36. And when St. Xystus III, his successor in the Papacy, had received news from the Patriarch of Alexandria that peace and reconciliation had been established, he wrote to him joyfully as follows:

Behold-while We were suffering great anxiety ─ for We would have none to perish ─ Your Holiness' letter brought Us news that the Body of the Church has been made whole again. Now that the structure of its members has been fitted together again, We see none outside or gone astray, for their one faith testifies that all are at their places within.... The whole brotherhood has now come to agreement with the blessed Apostle Peter; behold here an auditorium befitting the hearers, befitting the things heard therein.... Our brethren are come back to us, to us whose common aim had been to attack the disease that we might bring health to souls.... Rejoice, beloved Brother, rejoice in triumph over the return of our brethren to us. The Church had been seeking those whom she has now received back again. If we would not have any even of the little ones to perish, how much more must we rejoice now that their rulers are safe.[35]

37. It was with the consolation which he derived from these words of Our Predecessor that the Prelate of Alexandria, this invincible champion of the orthodox faith, this most earnest promoter of Christian unity, passed to his rest in the peace of Christ.

38. And We, Venerable Brethren, as We celebrate the fifteenth centenary of this heavenly birthday, have no more earnest desire than to see all who can be called Christians take St. Cyril as their model, and work ever more and more zealously for the happy return of our separated brethren in the East to Us and to the one Church of Jesus Christ. Let there be in all one faith inviolate; in all one charity, uniting all together in the mystical Body of Jesus Christ; in all one earnest and practical loyalty to the See of Blessed Peter.

39. The furtherance of this worthy and meritorious work must be the special endeavor of those who live in the East and who, by mutual esteem, by friendly intercourse, and by the example of their spotless life, can more easily induce our separated brethren, and especially their clergy, to become reunited with the Church. But all the faithful, besides, can contribute by their prayers and supplications that God may establish throughout the world the one Kingdom of the divine Redeemer and His one fold for all.

40. Indeed, to all alike We recommend in a particular way that most effective aid, which in any work for the saving of souls must take the first place both in order of time and efficacy: fervent, humble, and confident prayer to God. And We would have them invoke the most powerful patronage of the Virgin Mother of God, that, through the gracious intercession of this most loving Mother of us all, the Divine Spirit may enlighten the minds of Eastern peoples with His heavenly light, and that all of us may be one in the one Church which Jesus Christ founded, and which that same Spirit, the Paraclete, nourishes with an unceasing rain of graces and stirs to sanctity.

41. To seminarists and to pupils of other colleges We specially commend the observance of the 'Day for the East'; on that day let prayers more than usually fervent be made to the Divine Shepherd of the whole Church, and let the hearts of the young be stimulated to a burning zeal for the achievement of this holy unity. Finally, let all, alike those who are in Sacred Orders and those who, as members of Catholic Action and other associations, are co-operating with the hierarchy of the Church, perseveringly direct their prayers, their writings, their discourses, to promoting this desired union of all Easterns with the common Father.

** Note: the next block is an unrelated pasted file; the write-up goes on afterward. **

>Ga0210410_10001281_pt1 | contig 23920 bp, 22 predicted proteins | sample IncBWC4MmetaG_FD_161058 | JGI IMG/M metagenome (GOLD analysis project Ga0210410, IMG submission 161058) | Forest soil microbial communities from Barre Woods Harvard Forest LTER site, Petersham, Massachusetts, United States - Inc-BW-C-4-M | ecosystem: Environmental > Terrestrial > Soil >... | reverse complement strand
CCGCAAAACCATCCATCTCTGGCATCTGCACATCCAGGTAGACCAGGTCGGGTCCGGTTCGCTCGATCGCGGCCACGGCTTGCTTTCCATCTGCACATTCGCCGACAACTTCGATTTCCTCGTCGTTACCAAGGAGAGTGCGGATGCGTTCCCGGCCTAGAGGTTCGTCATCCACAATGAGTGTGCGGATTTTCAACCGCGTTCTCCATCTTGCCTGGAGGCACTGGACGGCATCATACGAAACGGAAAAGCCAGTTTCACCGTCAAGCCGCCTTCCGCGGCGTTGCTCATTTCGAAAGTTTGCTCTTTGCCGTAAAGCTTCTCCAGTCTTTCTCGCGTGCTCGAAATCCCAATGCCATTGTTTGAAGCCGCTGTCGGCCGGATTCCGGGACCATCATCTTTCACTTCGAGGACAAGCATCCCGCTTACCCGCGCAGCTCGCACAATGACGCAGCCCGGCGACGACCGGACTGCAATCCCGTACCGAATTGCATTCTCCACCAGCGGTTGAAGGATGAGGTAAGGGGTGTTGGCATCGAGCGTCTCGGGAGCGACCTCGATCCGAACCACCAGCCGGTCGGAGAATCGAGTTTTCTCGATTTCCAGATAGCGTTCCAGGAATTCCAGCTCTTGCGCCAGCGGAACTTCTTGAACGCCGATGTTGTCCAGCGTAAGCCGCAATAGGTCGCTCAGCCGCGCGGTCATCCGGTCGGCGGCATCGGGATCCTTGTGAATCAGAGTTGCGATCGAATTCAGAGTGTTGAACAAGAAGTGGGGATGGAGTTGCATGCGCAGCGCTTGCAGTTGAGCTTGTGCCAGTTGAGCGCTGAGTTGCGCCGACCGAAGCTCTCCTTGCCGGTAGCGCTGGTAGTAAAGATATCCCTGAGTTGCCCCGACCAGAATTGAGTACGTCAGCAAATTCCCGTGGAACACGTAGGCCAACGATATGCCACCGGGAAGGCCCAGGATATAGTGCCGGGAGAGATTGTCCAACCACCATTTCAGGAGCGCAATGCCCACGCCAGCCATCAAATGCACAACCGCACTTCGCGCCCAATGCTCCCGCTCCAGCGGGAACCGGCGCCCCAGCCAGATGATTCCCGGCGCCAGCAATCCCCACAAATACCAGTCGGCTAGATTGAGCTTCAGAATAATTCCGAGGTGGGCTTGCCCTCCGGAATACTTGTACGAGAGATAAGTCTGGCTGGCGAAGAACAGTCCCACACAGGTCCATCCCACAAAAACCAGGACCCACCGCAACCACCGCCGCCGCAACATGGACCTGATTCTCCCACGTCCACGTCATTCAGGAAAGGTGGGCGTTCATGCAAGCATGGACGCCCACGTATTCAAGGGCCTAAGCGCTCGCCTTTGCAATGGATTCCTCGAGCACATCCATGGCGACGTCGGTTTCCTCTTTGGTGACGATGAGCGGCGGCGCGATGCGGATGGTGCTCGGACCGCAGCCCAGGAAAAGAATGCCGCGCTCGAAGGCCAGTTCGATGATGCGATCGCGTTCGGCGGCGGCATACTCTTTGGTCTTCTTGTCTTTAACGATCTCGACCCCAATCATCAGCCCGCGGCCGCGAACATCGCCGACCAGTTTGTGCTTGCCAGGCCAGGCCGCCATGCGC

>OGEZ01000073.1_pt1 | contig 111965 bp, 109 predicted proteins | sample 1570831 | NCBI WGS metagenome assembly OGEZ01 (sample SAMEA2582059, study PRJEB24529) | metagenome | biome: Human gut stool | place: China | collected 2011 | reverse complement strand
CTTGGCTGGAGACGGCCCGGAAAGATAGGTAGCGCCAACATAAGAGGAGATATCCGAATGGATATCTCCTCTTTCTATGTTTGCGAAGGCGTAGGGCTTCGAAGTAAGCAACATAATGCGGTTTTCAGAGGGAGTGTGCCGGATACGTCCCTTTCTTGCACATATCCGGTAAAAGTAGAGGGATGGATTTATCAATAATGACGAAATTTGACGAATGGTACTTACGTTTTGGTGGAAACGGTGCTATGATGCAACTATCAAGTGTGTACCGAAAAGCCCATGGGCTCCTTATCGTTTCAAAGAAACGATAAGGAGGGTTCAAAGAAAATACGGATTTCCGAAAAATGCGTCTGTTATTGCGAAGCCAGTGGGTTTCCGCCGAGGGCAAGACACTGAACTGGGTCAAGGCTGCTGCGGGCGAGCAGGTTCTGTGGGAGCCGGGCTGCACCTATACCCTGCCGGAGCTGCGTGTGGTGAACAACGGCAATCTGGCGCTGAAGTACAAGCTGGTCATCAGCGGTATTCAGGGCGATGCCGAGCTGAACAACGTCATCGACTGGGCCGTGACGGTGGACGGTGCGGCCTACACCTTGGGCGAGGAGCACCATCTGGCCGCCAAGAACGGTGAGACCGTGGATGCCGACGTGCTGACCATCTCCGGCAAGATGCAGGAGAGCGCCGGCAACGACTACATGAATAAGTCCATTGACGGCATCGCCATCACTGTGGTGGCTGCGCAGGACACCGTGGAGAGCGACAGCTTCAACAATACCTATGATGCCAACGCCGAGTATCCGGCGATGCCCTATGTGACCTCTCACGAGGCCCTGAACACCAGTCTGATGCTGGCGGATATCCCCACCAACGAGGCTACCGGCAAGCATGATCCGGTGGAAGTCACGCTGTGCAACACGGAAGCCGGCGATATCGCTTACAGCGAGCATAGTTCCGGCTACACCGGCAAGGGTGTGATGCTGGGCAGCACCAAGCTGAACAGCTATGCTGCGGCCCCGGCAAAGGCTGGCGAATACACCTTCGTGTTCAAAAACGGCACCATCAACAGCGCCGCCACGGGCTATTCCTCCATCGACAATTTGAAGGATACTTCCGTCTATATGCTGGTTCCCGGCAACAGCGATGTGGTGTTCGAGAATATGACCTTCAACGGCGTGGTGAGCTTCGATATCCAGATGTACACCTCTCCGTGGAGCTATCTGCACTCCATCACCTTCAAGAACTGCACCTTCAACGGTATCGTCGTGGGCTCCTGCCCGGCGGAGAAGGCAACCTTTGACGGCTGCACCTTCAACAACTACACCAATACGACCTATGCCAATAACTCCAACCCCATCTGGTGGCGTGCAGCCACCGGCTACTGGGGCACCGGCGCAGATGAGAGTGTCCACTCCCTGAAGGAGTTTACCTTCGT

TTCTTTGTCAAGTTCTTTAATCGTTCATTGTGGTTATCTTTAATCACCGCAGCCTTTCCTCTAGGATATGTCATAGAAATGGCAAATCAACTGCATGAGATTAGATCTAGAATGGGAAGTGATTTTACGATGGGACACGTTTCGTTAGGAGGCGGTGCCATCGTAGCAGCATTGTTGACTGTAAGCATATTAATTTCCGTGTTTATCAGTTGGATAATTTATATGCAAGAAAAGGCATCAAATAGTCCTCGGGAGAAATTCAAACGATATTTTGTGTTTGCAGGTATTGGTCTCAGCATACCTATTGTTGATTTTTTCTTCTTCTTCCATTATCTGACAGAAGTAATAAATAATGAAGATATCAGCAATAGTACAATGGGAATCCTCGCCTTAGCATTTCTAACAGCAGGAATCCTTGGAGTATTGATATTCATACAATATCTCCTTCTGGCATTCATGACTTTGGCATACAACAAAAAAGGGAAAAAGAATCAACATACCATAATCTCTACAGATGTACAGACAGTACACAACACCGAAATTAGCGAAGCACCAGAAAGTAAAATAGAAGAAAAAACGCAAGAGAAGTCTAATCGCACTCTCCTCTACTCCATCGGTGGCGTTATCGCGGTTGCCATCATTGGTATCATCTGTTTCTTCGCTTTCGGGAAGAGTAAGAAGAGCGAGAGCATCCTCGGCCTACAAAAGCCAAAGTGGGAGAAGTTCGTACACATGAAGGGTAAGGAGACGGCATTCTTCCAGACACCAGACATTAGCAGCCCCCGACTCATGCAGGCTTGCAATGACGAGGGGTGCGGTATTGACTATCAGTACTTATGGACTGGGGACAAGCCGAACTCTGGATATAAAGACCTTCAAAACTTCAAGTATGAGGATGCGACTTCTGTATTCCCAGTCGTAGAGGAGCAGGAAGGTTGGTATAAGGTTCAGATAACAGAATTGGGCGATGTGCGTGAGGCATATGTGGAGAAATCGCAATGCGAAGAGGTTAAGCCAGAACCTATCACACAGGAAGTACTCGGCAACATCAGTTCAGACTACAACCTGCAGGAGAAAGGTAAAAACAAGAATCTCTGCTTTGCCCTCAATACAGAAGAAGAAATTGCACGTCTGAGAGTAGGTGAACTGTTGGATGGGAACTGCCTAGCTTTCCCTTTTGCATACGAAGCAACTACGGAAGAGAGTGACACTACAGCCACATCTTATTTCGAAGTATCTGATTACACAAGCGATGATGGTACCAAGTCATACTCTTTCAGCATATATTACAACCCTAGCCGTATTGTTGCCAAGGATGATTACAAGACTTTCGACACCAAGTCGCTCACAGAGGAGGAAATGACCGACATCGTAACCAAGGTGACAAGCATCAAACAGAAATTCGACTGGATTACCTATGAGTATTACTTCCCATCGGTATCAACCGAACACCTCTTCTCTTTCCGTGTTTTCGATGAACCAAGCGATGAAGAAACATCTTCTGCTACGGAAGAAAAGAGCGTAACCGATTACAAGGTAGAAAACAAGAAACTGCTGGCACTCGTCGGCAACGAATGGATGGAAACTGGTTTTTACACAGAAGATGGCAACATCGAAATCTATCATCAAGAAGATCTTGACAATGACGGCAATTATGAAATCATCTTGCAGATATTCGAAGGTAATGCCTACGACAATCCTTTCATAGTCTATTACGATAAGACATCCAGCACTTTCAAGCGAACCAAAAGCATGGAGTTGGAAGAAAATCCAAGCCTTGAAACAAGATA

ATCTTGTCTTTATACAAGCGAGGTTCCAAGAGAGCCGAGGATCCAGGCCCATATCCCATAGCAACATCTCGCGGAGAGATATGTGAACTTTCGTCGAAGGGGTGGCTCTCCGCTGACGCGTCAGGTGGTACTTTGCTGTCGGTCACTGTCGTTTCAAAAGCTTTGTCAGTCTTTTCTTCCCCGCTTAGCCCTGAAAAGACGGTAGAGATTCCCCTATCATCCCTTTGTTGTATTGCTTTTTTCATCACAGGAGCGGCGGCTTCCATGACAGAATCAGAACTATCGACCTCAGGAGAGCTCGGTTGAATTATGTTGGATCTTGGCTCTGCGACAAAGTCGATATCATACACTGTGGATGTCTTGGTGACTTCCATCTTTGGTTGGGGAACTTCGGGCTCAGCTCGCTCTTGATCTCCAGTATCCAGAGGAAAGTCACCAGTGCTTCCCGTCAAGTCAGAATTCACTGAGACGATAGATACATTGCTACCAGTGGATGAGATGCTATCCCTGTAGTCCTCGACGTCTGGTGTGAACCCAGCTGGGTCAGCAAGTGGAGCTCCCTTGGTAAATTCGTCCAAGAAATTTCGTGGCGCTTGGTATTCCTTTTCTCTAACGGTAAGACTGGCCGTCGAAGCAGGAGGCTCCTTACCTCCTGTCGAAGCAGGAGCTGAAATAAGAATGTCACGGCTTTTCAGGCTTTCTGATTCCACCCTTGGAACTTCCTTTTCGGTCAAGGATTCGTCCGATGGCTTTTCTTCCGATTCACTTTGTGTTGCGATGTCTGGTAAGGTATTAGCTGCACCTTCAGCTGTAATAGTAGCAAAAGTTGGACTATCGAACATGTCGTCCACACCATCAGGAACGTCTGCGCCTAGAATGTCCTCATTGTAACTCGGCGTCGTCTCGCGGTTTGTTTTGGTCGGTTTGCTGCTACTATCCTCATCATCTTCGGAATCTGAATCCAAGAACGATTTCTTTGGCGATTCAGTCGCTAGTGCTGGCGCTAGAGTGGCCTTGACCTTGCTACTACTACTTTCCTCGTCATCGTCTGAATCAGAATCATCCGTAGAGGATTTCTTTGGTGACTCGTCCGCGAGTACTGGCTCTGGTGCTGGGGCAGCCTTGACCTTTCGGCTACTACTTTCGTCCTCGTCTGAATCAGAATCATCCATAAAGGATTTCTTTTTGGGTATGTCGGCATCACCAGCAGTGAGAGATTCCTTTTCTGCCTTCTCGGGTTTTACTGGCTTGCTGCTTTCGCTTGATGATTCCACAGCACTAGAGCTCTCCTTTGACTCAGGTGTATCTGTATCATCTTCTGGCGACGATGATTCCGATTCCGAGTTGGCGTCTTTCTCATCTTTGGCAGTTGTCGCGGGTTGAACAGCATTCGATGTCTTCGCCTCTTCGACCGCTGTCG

42. And God grant that this Our fatherly and urgent appeal may be given a friendly hearing by those separated Bishops and their flocks who, though divided from Us, yet admire and venerate the Patriarch of Alexandria as a hero of their own land. Let this great Doctor's teaching and example move them to restore peace by means of that triple bond which he himself so strongly urged as indispensable, and by which the divine Founder of the Church willed all His sons to be united together. Let them remember that We, by the Providence of God, to-day occupy that same Apostolic See to which the Patriarch of Alexandria felt bound in conscience to appeal, when he wanted to provide a sure defense of the orthodox faith against the errors of Nestorius, and to set a divine seal, so to speak, upon the reconciliation achieved with his separated brethren. And let them be assured that the same charity which inspired Our Predecessors inspires Us too; and that the chief object of Our constant desires and prayers is that the age-old obstacles between us may be happily removed, and the day dawn at last when there shall be one flock in one fold, all obedient with one mind to Jesus Christ and to His Vicar on earth.

43. We address a particular appeal to those of Our separated sons in the East who, though they hold St. Cyril in great veneration, yet refuse to acknowledge the authority of the Council of Chalcedon, because it solemnly defined that there are two natures in Jesus Christ. Let these bear in mind that the decrees which were later issued by the Council of Chalcedon as new errors arose are in no way contrary to the teaching of the Patriarch of Alexandria. As he himself clearly says,

Not everything that heretics say is to be denied and rejected out of hand, for they profess much of what we also assert.... So it is also with Nestorius. He is not wrong in saying that there are two natures in Christ, so far as he means that the flesh is distinct from the Word of God; for the nature of the Word is indeed distinct from the nature of flesh. But he does not profess the union of the natures as we do.[36]